Some of the greatest debates that arise around the World Cup season.

  • Was Pele or Maradona the better player?
  • Is Messi or Ronaldo the greatest modern player?
  • Did the referee get paid to make that call?
  • and lastly, is the game called Soccer or Football?

In our field of Instructional Design and content development, every word counts. With each learning experience written, our words are chosen carefully to be sure it makes the largest impact and reach our target learners.  In North America, we all know football is a game played by carrying a ball from one end of the field to the other, meanwhile, in Europe, football is played by kicking the ball and the use of hands is not permitted.  Both sports are very popular and both have almost 150 years of tradition. But this begs to question, which sport is right? If an instructional designer were to build a learning experience on the history of sport they would first need to be able to understand who their learners are. If we take look below, we can see how they would approach the choice of football or soccer by referring to the expert body of knowledge available to select the most impactful terminology for their learners.

To solve this debate, we need to actually examine the development of three sports in the mid-19th century.


Already a very popular sport in 1863, the first official rules for Football were written by England’s Football Association. The game was played by kicking the ball from one end of the field to the other while trying to score a goal in the net.  The rules became the foundation for the game that will be played this year in Qatar.

At the very same time, a new variation of the sport was developing called Rugby Football. This game was named after a boarding school in England and the main difference was that players were allowed to advance while carrying the ball. This was a completely different Football from the game described by the Football Association.

It wasn’t until the 1880s that the first appearance of word soccer came to light. In order to tell the two athletes apart students at Oxford University coined the term rugger for athletes who played Rugby Football. They used the term assoccer for the ones that played Association Football.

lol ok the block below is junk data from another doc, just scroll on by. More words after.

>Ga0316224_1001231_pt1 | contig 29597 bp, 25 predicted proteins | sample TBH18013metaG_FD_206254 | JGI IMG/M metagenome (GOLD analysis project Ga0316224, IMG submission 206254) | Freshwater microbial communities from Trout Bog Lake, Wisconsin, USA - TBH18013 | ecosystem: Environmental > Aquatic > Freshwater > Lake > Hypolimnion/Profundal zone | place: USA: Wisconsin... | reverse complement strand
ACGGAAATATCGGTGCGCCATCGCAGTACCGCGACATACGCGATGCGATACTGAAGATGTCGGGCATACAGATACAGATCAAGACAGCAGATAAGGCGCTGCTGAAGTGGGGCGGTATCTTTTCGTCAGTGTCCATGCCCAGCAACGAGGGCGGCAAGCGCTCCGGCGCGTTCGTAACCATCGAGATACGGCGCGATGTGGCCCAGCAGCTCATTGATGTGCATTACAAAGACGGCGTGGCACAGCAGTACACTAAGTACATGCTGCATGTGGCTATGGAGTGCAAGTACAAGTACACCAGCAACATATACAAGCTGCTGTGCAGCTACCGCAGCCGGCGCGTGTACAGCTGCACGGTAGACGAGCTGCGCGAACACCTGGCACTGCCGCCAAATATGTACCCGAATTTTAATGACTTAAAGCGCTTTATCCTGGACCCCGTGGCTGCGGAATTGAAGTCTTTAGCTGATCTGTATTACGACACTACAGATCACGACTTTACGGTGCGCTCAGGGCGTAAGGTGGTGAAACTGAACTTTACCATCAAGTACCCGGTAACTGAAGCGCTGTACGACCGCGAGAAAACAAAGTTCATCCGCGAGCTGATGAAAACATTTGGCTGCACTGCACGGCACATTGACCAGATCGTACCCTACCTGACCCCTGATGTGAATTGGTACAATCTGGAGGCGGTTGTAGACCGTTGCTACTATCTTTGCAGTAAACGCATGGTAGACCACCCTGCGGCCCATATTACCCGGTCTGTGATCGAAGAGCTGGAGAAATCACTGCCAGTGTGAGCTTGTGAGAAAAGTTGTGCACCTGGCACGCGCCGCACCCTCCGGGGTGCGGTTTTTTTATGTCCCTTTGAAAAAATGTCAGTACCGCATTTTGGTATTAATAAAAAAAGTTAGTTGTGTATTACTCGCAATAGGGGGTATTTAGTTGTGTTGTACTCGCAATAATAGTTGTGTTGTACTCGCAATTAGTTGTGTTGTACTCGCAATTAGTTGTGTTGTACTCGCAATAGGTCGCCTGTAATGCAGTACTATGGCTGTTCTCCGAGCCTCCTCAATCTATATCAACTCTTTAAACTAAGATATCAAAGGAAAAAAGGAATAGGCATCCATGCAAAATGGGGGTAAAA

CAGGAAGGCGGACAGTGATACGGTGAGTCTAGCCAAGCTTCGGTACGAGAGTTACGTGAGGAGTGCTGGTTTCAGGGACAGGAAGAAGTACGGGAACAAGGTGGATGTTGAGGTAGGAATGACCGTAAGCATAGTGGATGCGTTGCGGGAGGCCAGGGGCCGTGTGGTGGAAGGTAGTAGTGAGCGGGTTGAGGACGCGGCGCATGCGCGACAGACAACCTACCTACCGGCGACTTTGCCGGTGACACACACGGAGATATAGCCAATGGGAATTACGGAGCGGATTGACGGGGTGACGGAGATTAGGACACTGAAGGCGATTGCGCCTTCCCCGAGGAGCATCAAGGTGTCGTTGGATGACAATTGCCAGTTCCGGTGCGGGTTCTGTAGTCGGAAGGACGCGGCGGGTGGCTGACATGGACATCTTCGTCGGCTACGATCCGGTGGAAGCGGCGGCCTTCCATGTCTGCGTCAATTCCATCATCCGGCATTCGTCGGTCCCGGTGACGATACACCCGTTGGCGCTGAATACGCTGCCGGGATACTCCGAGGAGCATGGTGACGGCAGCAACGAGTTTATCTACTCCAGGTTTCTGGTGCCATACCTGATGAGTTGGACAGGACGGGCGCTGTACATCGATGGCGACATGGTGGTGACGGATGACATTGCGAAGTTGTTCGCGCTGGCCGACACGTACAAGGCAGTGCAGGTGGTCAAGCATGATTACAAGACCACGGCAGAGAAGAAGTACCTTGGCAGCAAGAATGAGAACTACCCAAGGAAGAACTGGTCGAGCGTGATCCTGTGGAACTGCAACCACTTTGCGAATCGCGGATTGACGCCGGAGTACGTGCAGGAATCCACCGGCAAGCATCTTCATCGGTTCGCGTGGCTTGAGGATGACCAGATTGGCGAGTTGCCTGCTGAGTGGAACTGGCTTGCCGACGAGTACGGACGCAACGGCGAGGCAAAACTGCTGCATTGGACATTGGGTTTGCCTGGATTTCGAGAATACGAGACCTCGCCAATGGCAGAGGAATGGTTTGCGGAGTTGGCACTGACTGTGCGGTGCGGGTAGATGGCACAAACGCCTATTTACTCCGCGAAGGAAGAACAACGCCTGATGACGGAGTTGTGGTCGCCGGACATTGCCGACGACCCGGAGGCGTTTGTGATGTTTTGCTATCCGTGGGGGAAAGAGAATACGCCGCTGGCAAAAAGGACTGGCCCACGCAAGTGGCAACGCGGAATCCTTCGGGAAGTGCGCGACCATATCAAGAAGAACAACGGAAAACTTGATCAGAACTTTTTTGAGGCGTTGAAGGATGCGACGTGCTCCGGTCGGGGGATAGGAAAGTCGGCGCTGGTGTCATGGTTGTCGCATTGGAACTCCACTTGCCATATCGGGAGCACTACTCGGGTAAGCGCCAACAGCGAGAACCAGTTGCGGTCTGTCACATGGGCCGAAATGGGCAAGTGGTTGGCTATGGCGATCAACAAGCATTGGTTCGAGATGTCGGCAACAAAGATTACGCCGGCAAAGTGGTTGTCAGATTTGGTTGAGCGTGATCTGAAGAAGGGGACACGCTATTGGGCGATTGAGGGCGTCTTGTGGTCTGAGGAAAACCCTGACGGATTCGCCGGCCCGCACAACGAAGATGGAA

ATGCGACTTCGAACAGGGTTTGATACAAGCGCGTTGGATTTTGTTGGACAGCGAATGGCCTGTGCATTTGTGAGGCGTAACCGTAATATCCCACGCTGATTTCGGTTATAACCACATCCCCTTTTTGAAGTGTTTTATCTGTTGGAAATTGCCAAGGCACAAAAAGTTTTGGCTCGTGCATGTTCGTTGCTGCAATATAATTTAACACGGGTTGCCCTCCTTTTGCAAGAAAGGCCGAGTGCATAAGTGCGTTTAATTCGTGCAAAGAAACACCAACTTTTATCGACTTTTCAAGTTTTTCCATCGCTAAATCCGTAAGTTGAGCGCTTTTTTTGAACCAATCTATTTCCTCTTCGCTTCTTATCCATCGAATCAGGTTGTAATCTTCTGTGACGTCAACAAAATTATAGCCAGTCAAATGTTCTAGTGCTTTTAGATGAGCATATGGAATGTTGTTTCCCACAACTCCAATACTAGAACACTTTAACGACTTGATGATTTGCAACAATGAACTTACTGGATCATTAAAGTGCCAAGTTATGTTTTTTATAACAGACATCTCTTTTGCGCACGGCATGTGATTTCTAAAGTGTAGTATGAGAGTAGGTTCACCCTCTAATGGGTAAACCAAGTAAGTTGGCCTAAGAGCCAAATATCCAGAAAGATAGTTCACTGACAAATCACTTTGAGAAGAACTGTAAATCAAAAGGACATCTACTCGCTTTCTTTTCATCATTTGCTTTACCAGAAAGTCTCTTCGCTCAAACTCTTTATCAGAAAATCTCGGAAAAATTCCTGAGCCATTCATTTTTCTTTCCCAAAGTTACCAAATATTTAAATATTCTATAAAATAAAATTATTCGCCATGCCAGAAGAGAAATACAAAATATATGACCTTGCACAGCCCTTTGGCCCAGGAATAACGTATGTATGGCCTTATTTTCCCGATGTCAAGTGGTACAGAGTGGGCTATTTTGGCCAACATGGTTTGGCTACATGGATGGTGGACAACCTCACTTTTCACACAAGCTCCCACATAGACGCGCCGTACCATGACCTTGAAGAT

Assoccer was soon shortened to Soccer and quickly spread beyond the university’s gate becoming the game’s unofficial nickname. Association Football wasn’t the only sport to shorten its name. With the turn of the century in England, Rugby Football was shortened to simply Rugby. With no other competition for the name Association Football won the name Football and is referred to by this name by millions worldwide.

Football is the correct name for the sport. Keep that in mind if ever you find yourself writing training for a European target audience.

However, while all this was taking place across the pond, another new sport was developing in North America. Merging aspects of both Rugby Football and Association Football, Gridiron Football was born. Named for the field it was played on, in this sport player could only advance while holding the ball. however, very much like the other two sports, it seemed as though its name was decided by its fans, and it became more commonly referred to as football.

The rising popularity of Gridiron Football meant that North American Association Football players needed to choose a name for their sport to distinguish themselves from the new game. Soccer being an already-known nickname for the sport from England, it became the natural choice for Association Football players to refer to their sport.

By the mid-1900s, what was once the ruling body for the American Association Football game, the United States Soccer Football Association, changed its name to the United States Soccer Association, removing football from the North American version of the game forever. This made the ultimate distinction between Football and Soccer in North America.

Soccer is the correct name for the sport. Likewise, if writing for a North American target audience, be sure to use Soccer when referring to the sport.

Interestingly, both terms are correct, and both come from the same sport. Groups of friends and students played a game that they enjoyed and loved. Ultimately it was the evolution of different sports, in different places that gave way to unique fans. Fans and players are what makes sports special, and it is up to them to decide the best name for their favourite games.

If you ever find yourself debating which terms to use in your training, you can count on the team at Novaconcept to help you make the correct choice. Training is our game and as fans and players, we know which terms to use so that together we can make the winning goal. And remember, if you’re starting any debates this World Cup, you can already skip this one, we all know the real name of the game is…

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